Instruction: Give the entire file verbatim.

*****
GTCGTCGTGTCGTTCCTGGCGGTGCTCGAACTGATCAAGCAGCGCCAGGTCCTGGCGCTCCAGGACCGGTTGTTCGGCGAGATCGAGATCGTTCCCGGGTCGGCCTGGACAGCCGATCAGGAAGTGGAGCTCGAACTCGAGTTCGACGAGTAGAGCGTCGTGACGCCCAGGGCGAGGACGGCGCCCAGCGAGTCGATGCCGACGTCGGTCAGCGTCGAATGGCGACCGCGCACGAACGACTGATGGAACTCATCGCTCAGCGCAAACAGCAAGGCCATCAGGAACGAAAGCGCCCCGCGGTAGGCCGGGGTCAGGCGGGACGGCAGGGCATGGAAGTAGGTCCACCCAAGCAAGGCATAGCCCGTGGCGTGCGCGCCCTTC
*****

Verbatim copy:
GTCGTCGTGTCGTTCCTGGCGGTGCTCGAACTGATCAAGCAGCGCCAGGTCCTGGCGCTCCAGGACCGGTTGTTCGGCGAGATCGAGATCGTTCCCGGGTCGGCCTGGACAGCCGATCAGGAAGTGGAGCTCGAACTCGAGTTCGACGAGTAGAGCGTCGTGACGCCCAGGGCGAGGACGGCGCCCAGCGAGTCGATGCCGACGTCGGTCAGCGTCGAATGGCGACCGCGCACGAACGACTGATGGAACTCATCGCTCAGCGCAAACAGCAAGGCCATCAGGAACGAAAGCGCCCCGCGGTAGGCCGGGGTCAGGCGGGACGGCAGGGCATGGAAGTAGGTCCACCCAAGCAAGGCATAGCCCGTGGCGTGCGCGCCCTTC